David Drummondhas made his living as an actor for over twenty-five years, appearing on stages large and small throughout the country and in Seattle, Washington, his hometown. He has narrated over thirty audiobooks, in genres ranging from current political commentary to historical nonfiction, fantasy, military, thrillers, and humor. He received an AudioFile Earphones Award for his first audiobook, Love ’Em or Lose ’Em: Getting Good People to Stay. When not narrating, he keeps busy writing plays and stories for children.

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Read an Excerpt

The Law of Expansion


The power of a brand is inversely proportional to its scope.Think Chevrolet. What immediately comes to mind?

Having trouble? It's understandable.

Chevrolet is a large, small, cheap, expensive car ... or truck.When you put your brand name on everything, that name loses its power. Chevrolet used to be the best-selling automobile brand in America. No longer. Today Ford is the leader.

Think Ford. Same problem. Ford and Chevrolet, once very powerful brands, are burning out. Slowly heading for the scrap heap.

Ford buyers talk about their Tauruses, Or their Broncos. Or their Explorers. Or their Escorts.

Chevrolet buyers talk about their ... Well, what do Chevy buyers talk about? Except for the Corvette, there are no strong brands in the rest of the Chevrolet car line. Hence, Chevy's brand-image problem.

Chevrolet has ten separate car models. Ford has eight. That's one reason Ford outsells Chevrolet. The power of a brand is inversely proportional to its scope.Why does Chevrolet market all those models? Because it wants to sell more cars. And in the short term, it does. But in the long term, it undermines its brand name in the mind of the consumer.

Short term versus long term. Do you broaden the line in order to increase sales in the short term? Or do you keep a narrow line in order to build the brand in the mind and increase sales in the future?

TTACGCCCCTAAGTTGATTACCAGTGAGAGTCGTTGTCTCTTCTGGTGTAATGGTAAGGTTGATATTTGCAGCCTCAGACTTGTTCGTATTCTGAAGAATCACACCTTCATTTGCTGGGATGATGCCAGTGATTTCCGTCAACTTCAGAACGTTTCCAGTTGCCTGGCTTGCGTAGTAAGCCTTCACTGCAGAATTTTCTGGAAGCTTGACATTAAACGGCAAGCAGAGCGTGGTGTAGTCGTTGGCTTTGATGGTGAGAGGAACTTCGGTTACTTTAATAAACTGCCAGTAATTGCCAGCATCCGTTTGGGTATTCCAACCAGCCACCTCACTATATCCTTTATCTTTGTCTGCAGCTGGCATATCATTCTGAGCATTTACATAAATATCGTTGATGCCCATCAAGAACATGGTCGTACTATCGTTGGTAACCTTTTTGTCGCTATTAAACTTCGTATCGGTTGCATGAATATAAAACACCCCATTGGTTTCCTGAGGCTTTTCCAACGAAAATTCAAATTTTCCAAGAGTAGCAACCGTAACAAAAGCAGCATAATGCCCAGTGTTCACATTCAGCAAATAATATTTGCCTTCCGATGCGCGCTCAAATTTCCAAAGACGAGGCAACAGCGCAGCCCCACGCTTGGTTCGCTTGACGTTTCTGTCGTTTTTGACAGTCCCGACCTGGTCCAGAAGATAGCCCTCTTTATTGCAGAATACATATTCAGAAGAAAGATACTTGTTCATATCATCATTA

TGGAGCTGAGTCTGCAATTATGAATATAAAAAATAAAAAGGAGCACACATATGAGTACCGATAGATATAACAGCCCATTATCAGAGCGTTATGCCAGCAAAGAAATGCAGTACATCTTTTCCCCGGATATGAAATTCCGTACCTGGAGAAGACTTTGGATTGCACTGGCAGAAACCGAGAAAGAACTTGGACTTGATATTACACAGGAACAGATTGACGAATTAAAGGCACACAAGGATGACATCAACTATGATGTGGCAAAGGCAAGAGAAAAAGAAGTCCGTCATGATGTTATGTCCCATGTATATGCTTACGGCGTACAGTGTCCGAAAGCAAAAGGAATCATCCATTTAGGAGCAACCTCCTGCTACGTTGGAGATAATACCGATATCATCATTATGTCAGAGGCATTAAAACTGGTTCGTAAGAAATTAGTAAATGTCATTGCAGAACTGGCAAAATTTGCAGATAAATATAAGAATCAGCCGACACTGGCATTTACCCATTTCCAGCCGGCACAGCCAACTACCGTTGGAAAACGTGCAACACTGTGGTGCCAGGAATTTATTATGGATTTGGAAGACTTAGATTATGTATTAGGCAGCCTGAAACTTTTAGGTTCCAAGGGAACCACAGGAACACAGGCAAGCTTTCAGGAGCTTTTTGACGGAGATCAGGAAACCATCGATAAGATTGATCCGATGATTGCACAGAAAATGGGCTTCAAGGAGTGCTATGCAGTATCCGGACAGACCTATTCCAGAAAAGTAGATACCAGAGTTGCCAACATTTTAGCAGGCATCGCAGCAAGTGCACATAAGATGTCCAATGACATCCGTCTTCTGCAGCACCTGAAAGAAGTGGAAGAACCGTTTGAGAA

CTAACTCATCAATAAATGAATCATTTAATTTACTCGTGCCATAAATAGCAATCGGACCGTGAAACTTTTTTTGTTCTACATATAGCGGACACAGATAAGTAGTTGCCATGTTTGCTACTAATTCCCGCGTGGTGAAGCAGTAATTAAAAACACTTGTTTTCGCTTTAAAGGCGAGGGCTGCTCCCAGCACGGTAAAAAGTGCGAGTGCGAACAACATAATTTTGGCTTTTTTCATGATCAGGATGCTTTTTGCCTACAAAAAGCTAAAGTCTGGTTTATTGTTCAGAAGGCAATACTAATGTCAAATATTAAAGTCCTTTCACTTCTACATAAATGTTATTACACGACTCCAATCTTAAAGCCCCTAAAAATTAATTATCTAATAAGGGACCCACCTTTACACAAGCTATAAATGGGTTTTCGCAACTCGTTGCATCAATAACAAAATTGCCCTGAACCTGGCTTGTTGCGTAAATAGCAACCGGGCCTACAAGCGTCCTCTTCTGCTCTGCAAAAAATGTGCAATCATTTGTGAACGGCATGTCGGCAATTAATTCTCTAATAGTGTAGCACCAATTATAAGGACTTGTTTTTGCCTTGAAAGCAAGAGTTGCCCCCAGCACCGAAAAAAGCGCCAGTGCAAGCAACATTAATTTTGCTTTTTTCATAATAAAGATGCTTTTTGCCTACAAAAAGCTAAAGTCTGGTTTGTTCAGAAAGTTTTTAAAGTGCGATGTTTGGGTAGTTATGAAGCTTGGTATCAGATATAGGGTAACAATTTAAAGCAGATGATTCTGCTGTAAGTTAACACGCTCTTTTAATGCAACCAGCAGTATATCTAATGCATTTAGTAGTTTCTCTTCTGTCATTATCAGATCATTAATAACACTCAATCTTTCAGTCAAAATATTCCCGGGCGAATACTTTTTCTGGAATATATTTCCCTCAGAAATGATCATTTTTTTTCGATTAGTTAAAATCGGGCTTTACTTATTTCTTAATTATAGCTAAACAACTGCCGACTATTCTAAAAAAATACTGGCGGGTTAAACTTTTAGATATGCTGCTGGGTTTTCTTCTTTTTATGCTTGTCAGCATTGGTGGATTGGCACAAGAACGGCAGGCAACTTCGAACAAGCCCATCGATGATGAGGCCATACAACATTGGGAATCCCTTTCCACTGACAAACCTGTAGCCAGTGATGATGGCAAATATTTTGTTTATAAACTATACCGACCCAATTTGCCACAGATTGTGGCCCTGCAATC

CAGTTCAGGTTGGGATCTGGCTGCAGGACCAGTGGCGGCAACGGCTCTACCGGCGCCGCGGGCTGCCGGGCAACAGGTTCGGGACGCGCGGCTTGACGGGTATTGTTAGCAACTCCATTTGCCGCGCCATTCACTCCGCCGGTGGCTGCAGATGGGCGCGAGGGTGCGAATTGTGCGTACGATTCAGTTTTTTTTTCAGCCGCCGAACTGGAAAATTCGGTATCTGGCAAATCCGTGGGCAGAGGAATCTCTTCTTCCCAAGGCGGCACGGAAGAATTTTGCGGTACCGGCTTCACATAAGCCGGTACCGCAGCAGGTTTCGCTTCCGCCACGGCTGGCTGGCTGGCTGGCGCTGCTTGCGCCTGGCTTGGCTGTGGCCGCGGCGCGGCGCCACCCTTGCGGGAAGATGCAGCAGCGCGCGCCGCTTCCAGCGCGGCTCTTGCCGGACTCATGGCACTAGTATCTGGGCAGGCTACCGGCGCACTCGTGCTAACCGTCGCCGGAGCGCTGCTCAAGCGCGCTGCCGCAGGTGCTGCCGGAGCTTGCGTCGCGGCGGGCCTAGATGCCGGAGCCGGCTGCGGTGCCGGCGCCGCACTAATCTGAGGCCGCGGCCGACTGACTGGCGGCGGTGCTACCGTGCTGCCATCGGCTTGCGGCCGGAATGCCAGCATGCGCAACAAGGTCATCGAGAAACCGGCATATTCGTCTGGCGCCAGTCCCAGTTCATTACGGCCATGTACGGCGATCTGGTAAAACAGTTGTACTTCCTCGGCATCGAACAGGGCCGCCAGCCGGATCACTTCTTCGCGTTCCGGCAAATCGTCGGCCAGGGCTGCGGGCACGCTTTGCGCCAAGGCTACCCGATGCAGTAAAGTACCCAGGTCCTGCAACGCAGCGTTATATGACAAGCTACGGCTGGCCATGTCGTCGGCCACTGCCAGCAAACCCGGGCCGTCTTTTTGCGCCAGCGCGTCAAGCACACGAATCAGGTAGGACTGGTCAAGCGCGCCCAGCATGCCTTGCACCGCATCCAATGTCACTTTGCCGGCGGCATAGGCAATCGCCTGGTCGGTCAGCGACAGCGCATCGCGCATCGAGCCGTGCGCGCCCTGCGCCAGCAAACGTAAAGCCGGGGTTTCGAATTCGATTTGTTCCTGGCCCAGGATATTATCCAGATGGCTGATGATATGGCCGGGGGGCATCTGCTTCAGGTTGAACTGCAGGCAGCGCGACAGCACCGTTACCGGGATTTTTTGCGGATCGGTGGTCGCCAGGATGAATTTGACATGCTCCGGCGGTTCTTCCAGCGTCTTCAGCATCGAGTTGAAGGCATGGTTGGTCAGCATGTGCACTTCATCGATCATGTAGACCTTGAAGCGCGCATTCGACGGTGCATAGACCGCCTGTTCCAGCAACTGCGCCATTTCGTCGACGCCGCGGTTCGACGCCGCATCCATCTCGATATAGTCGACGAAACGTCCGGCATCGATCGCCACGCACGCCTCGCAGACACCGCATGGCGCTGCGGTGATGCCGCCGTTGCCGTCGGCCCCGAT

Do you build the brand today in order to move merchandise tomorrow? Or do you expand the brand today in order to move the goods today and see it decline tomorrow?

The emphasis in most companies is on the short term. Line extension, megabranding, variable pricing, and a host of othersophisticated marketing techniques are being used to milk brands rather than build them. While milking may bring in easy money in the short term, in the long term it wears down the brand until it no longer stands for anything.

What Chevrolet did with automobiles, American Express is doing with credit cards. AmEx used to be the premier, prestige credit card. Membership had its privileges. Then it started to broaden its product line with new cards and services, presumably to increase its market share. AmEx's goal was to become a financial supermarket.

In 1988, for example, American Express had a handful of cards and 27 percent of the market. Then it started to introduce a blizzard of new cards including: Senior, Student, Membership Miles, Optima, Optima Rewards Plus Gold, Delta SkyMiles Optima, Optima True Grace, Optima Golf, Purchasing, and Corporate Executive, to name a few. The goal, according to the CEO, was to issue twelve to fifteen new cards a year.

American Express market share today: 18 percent.

Levi Strauss has done the same with blue jeans. In order to appeal to a wider market, Levi introduced a plethora of different styles and cuts, including baggy, zippered, and wide-leg jeans. At one point, Levi's jeans were available in twenty-seven different cuts. And if you could not find a pair of jeans off the rack to fit, Levi's would even custom cut jeans to your exact measurements. Yet over the past seven years the company's share of the denim jeans market has fallen from 31 to 19 percent.